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Child Development.

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Presentation on theme: "Child Development."— Presentation transcript:

1 Child Development

2 Introduction Adults don’t change much in a year of two. Hair will be a little longer, grayer, might gain or lose weight. On contrast, if you cared for a newborn 24 hours a day for a month, went away for two years, and then came back, you might not be able to recognize them because: Quadrupled in weight, grown taller by more than a foot and sprouted hair

3 Rapid Growth during Infant Years
Body Growth of Infants: Average infant weighs 7 ½ pounds Typically double their birth weight by 4th month and triple by their 1st birthday. By 24 months most children weigh almost 30 lbs and are between inches. (Much weight that increases in early months is fat, to provide insulation for warmth and a store of nourishment)

4 Dental Growth • On average, a baby’s first tooth appears at around 6 months. • Some babies begin teething as early as 3 months, and others, after their first birthday. • The lower two middle teeth usually come in first, followed by the upper two middle teeth. • During teething, some babies become fussy, lose their appetite, and drool.

5 Brain Development • A baby’s brain reaches three-fourths of its adult weight and size by age 2! • Babies are born with somewhere in the neighborhood of 100 and 200 BILLION neurons. • A complex network of neurons will grow rapidly during the first few years of life.

6 Vision • Within hours after birth, most infants prefer to look at their mother’s face in comparison to other faces. • By 2 and 3 months of age, infants prefer more complex stimuli to simple ones. • In the fist 4 months, infants begin to track moving objects and begin to reach for things. • Between 4 and 8 months, both eyes should focus equally, and eye/body coordination skills improve. • Between 8 and 12 months they use their eyes to judge distances and depth.

7 Development of Vision

8 Hearing Development • For most infants, hearing actually started in the womb. • Shortly after birth, they can recognize the sound of their mother’s voice. • By 4 1/2 months, infants can differentiate their name from other word.

9 Smell and Taste • Most infants have a highly developed sense of smell.
• The most common taste preference for infants is sweetness.

10 Touch • Touch is a highly developed sense in the youngest infants.
• Infant pain can be detected through facial expressions, an increased heart rate, and a difference in the intensity and tone of their crying. • Infants learn a lot of information by using their mouths to feel, and explore their surroundings. • Once they begin crawling, it’s important to make sure that all choking hazards, and unsafe or toxic objects and substances are safely out of baby’s reach.

11 Reflexes • Reflexes are unlearned, organized, involuntary responses that occur automatically in the presence of certain stimuli. • Rooting reflex - turns head toward things that touch his cheek • Sucking reflex - sucks at things that touch her lips • Gag reflex - clears throat • Swimming reflex - kicks legs and paddles arms in a “swimming” motion if lying face down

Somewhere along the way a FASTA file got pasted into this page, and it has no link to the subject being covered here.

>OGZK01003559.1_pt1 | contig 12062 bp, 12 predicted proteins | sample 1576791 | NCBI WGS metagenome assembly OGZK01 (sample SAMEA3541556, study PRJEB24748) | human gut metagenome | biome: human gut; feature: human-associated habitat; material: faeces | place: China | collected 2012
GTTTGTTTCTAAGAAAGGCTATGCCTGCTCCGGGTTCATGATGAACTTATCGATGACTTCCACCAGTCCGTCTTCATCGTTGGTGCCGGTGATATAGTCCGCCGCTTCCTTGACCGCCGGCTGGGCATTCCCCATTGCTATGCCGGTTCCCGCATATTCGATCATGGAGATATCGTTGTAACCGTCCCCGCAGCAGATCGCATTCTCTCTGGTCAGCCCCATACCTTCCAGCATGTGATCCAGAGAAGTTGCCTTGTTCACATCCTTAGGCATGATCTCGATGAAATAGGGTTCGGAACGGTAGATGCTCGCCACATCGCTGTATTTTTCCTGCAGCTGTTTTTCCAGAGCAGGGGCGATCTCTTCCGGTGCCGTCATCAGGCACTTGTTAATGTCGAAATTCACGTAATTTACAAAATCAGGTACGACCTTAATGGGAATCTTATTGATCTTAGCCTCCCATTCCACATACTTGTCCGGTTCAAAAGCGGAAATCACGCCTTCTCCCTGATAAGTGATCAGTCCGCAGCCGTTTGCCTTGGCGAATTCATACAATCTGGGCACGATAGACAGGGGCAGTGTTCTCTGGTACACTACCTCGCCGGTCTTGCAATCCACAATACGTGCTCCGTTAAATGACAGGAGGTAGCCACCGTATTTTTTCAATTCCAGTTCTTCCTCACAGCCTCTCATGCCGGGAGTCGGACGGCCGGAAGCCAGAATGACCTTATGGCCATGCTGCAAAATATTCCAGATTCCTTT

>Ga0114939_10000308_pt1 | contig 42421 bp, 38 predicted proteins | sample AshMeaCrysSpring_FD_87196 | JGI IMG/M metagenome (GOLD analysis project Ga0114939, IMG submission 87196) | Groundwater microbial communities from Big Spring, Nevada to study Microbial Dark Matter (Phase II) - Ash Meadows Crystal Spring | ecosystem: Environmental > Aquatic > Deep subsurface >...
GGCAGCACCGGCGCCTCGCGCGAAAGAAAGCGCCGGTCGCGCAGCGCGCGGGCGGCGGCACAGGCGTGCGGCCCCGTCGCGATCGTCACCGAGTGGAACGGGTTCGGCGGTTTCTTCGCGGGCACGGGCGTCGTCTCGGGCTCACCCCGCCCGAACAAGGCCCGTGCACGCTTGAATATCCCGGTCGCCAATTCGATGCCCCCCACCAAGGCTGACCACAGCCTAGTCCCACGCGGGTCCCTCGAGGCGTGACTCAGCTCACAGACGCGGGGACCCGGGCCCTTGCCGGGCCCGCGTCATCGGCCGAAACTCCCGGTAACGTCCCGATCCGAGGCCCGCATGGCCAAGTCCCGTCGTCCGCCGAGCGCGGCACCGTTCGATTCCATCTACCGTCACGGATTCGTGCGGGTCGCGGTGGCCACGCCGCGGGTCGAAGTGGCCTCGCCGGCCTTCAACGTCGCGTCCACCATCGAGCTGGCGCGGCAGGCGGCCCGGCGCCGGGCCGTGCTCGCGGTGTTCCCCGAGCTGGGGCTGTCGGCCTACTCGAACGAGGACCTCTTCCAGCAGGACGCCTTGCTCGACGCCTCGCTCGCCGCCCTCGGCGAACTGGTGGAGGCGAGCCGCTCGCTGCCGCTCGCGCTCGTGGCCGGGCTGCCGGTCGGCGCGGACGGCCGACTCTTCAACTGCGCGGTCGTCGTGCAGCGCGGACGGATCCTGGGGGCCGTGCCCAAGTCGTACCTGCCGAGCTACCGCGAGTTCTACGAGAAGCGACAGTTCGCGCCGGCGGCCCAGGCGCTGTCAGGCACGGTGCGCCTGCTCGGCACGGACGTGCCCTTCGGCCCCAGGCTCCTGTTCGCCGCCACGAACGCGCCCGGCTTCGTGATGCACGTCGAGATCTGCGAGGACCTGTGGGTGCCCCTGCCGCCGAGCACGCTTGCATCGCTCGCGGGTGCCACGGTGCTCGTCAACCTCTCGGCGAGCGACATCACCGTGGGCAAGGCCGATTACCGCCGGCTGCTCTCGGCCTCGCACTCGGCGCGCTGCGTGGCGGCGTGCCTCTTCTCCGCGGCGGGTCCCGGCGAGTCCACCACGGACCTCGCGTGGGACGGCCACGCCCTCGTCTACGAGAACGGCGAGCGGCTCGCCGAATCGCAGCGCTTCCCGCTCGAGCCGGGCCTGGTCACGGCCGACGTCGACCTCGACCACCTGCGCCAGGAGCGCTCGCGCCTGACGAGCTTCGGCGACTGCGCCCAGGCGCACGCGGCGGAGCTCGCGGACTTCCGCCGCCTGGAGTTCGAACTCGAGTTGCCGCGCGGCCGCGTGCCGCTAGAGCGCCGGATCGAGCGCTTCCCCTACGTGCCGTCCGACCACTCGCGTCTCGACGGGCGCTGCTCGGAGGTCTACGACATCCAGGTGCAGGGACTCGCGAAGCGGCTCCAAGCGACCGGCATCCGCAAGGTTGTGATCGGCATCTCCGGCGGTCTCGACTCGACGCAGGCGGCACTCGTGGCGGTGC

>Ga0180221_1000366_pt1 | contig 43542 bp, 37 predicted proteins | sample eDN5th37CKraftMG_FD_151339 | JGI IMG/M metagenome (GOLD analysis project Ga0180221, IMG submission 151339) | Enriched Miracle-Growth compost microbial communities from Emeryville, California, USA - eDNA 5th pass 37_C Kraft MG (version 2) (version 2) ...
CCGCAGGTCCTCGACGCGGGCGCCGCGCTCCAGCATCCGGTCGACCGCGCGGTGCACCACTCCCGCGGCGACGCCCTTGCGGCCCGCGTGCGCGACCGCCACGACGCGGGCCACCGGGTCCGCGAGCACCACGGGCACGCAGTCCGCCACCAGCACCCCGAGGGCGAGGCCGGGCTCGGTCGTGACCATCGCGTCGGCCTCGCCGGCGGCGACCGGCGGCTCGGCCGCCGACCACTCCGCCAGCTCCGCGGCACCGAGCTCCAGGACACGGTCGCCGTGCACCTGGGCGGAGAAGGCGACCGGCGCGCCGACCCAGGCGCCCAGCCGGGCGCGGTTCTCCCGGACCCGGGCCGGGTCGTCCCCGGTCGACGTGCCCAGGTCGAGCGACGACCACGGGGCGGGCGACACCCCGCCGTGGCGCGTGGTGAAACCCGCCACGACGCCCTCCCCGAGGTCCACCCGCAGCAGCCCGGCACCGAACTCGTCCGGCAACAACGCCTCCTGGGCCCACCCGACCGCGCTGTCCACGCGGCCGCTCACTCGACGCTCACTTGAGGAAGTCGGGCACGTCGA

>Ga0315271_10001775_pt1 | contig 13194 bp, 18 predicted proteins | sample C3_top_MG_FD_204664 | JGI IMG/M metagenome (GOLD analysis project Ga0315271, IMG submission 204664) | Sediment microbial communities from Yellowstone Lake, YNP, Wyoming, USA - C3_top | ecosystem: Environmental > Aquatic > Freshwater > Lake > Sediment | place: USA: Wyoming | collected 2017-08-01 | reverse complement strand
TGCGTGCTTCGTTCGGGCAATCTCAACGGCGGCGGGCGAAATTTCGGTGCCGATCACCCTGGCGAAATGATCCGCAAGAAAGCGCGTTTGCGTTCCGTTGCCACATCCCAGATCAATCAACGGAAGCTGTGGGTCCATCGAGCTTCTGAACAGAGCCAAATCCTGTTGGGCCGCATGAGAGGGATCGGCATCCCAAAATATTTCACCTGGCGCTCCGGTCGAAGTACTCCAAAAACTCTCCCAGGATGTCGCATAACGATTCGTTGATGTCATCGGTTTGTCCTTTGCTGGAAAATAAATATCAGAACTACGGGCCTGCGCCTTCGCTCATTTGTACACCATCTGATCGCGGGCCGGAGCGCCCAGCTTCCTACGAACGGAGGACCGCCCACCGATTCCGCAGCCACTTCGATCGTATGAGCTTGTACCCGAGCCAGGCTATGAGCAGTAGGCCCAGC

12 • Eye-blink reflex - shuts and opens eyes in response to direct light
• Startle reflex - flings out his arms and legs, arches his back, and fans out fingers in response to a sudden or loud noise • Moro reflex – When something startles them, infant flings their arm outward and then bring them together on their chests. • Stepping reflex- When infant are held upright with their feet touching a flat surface, they move their legs to walk. Babinski reflex- when infants feet are stroked, their toes fan upward.

13 Name that reflex Use the following reflexes and watch the video clips to identify what reflexes the baby is showing: Rooting Sucking Gag Swimming Eye-Blink Startle Moro Stepping Babinski

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15 Gross and Fine Motor • Gross motor skills involve the large muscles of the arms, legs and abdomen. • Fine motor skills involve the small muscles of the hands and wrists.

16 Gross Motor Milestones
o 3 months - raise their head and chest when lying on their stomach o 6 months - roll from their stomach to their back o Between 6 and 7 months- sit without support o Between 8 and 10 months – crawl o 9 months - pull themselves up to stand with support o 11 months - stand alone without assistance 12 months – walk, first with support then on their own

17 Fine Motor Milestones o 3 months - coordination of hands, grasp objects o 8 months - pincer grasp o 11 months - grasp a crayon and “draw”

18 How does a baby compare? Compare the development of the child using norms or percentiles. A child who is average is at the 50th percentile Percentiles allow a child's growth to be compared not only with that of other children, but also with his or her own prior development.

19 What should My Infant be able to do??
Make a timeline for the physical development of an infant in their first year. Include 1-2 developments for each month You can use information discussed in class as well as Developing Child book to fill out your timeline.

20 Is My Baby OK? Parents often wonder what is typical/ atypical behavior. Today we are going to classify typical and atypical behaviors.

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